The top European Union executive warned on Wednesday of economic "consequences" for Ukraine if the country does not review disputed elections there, a stance that could strain relations with Russia ahead of a key summit with President Vladimir Putin.
Putin has strongly backed Ukrainian Prime Minister Viktor Yanukovych (search), who official vote counts have shown winning the weekend's run-off election for president.
The opposition, however, said the vote was rigged and that its candidate, Viktor Yushchenko (search), was the winner, and tens of thousands of protesters have demonstrated demanding the official results be overturned.
Western election observers have reported voting abuse in favor of Yanukovych, and European Commission President Jose Manuel Barroso (search) warned Wednesday that "there will be consequences, if there is not a serious, objective review" of the results.
At risk might be around $1.31 billion the bloc has given or committed to Ukraine since 1991, in development and economic aid and possible visa-bans on politicians and officials.
Barroso said the EU would make its position clear" with Putin at Thursday's EU-Russia summit in The Hague, the Netherlands.
"It is our duty to say we are not satisfied with the way the elections took place in Ukraine," he said.
Yushchenko wants ties with NATO and the European Union, while Yanukovych advocates closer Russian ties.
Putin has sought to shore up Russia's influence in Ukraine and former Soviet republics, and he congratulated Yanukovych over the election results.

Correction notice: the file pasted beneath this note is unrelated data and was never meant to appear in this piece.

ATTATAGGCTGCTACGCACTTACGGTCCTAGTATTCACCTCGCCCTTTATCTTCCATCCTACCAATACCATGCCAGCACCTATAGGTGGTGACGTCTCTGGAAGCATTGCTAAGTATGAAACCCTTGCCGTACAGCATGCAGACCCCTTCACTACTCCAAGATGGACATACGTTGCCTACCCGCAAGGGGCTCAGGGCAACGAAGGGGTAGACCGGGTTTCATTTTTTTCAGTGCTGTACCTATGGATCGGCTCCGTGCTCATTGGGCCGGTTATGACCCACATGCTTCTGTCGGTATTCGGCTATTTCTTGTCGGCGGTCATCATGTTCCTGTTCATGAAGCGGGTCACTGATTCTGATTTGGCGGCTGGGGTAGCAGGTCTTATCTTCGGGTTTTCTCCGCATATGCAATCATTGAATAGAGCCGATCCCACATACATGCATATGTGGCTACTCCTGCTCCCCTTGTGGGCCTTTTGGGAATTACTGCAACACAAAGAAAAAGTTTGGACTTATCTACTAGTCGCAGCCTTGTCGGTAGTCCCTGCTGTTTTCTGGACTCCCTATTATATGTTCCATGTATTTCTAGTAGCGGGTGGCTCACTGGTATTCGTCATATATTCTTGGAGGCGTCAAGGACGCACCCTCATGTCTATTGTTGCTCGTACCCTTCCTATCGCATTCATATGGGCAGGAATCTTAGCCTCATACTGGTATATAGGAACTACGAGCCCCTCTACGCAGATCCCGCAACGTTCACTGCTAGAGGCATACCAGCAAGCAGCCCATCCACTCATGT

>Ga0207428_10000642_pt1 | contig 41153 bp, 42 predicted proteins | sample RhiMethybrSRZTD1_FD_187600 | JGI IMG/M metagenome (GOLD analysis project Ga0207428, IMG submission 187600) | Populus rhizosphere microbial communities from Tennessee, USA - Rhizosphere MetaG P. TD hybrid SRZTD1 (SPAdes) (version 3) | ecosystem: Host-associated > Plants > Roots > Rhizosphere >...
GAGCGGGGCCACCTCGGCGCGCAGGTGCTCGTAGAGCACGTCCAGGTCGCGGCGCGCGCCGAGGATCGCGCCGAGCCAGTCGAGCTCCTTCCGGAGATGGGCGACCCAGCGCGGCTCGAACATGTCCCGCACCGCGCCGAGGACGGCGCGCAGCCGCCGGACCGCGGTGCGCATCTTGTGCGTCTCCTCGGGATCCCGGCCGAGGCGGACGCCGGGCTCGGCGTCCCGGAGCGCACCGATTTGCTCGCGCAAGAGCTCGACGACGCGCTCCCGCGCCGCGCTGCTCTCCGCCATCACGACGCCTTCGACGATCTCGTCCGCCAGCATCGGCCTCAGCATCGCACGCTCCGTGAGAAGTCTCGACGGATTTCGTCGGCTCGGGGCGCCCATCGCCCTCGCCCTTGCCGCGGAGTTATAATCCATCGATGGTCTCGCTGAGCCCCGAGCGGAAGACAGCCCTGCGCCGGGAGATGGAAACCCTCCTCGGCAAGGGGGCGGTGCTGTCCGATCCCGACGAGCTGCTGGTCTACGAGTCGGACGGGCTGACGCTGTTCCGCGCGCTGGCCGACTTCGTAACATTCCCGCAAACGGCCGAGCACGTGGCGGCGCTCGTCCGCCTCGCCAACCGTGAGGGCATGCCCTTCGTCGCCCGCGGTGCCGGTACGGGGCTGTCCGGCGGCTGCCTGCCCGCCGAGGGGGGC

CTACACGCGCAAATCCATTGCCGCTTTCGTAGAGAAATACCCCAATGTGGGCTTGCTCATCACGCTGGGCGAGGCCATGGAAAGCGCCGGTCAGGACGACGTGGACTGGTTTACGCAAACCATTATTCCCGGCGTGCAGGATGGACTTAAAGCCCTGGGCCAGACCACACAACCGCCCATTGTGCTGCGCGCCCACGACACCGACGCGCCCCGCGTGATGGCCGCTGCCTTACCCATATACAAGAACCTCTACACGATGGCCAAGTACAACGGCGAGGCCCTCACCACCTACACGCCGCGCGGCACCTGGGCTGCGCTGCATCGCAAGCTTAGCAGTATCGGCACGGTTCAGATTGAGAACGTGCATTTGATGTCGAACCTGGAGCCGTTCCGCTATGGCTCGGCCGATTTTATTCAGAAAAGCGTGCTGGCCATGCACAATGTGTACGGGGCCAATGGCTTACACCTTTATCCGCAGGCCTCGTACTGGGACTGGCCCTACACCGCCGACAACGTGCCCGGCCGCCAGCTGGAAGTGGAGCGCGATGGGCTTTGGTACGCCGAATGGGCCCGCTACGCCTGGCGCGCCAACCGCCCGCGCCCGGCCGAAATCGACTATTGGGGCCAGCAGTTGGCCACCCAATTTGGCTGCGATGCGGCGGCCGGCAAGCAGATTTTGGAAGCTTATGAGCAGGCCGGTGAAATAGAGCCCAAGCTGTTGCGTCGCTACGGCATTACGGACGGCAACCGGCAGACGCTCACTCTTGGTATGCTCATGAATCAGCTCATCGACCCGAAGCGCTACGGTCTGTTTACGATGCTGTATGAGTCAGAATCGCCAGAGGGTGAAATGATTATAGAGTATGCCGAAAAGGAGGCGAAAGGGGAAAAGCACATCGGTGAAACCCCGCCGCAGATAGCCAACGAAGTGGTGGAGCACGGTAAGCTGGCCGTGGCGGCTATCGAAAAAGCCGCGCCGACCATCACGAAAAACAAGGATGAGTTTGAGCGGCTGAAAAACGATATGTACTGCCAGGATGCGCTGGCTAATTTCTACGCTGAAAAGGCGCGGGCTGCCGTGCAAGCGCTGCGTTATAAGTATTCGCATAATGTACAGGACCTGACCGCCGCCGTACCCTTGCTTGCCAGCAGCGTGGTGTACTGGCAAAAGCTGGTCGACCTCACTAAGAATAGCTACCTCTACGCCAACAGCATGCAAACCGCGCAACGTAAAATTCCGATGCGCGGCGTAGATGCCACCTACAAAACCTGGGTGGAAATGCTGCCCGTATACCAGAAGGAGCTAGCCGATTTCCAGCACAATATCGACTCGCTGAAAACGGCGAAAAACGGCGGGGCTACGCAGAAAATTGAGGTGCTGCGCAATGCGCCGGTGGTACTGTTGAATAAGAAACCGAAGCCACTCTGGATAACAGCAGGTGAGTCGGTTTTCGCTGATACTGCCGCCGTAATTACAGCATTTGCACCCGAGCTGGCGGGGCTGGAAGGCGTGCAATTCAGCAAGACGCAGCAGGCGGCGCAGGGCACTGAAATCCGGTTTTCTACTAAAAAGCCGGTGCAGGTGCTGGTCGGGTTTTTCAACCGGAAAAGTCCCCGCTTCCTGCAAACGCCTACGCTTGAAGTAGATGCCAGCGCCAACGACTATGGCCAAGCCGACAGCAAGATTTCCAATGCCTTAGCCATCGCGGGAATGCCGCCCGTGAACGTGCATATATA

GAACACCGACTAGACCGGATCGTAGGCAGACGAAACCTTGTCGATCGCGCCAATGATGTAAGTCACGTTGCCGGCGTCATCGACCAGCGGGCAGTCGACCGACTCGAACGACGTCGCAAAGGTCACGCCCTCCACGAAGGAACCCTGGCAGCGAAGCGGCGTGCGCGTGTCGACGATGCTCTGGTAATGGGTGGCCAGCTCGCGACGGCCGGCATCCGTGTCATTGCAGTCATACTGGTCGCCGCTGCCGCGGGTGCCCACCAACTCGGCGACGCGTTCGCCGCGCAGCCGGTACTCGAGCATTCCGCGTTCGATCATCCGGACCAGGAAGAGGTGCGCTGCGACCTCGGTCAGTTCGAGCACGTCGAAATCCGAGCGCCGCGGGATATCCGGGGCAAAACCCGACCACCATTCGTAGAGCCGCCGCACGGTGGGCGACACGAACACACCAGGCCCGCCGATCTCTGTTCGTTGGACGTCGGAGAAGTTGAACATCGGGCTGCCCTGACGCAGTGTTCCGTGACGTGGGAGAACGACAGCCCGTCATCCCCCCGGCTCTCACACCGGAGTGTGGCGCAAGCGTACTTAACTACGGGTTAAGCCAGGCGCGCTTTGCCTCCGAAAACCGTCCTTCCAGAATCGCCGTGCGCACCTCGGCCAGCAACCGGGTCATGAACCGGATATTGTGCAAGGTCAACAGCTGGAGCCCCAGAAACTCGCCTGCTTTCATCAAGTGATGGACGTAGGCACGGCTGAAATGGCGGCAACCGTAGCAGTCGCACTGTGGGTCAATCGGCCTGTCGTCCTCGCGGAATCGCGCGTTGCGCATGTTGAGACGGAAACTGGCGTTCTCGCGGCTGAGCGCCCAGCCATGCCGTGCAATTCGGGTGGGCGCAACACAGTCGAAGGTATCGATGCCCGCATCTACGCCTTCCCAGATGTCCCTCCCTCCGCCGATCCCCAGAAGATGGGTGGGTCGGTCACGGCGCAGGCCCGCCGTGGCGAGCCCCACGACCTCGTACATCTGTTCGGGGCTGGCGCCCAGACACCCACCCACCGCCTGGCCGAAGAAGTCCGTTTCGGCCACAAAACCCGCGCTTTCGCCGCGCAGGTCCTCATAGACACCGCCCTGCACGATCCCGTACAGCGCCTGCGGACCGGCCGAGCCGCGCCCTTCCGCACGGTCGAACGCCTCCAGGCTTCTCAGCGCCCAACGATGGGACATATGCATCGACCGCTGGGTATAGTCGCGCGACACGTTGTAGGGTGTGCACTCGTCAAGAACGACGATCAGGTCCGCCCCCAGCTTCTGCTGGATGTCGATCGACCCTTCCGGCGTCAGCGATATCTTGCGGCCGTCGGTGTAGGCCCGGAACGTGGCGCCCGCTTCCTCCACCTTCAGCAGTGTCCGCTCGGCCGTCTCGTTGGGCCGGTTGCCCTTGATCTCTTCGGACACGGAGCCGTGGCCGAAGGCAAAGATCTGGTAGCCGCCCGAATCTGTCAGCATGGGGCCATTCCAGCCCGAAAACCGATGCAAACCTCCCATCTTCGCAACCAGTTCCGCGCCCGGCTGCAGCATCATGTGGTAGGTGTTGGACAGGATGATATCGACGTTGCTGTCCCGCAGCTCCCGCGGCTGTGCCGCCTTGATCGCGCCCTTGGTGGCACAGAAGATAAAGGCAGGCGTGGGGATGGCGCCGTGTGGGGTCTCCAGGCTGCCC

Pressure mounted throughout the day on the Ukraine government.
At the Vatican, Pope John Paul II (search) told Ukrainians he was praying in a "special way" for Ukraine. As soon as the pontiff started speaking in Ukrainian, about 100 pilgrims from that country stood up and started singing a religious song with patriotic overtones.
EU foreign policy representative Javier Solana (search) said he would consider leading a high-level delegation to Ukraine to see if he could help resolve the tense political standoff but said he had "doubts" now was the time to go.
Polish Liberal Democrat Grazyna Staniszewska said if Solana did not go, the parliament should send its own team and consider pressing EU governments to impose sanctions.
"We must send a new observer mission to prevent a bloodbath," she said.
Ukraine's ambassador to the European Union was called to appear before the European Parliament on Wednesday to defend the conduct of the disputed presidential election.
NATO and many EU nations also summoned Ukraine envoys to hear complaints about the outcome of the second round.
NATO Secretary-General Jaap de Hoop Scheffer (search) called on the Ukraine government "to avoid any use of violence and to allow" legal claims relating to the elections run their course "fully and fairly," NATO spokesman James Appathurai said.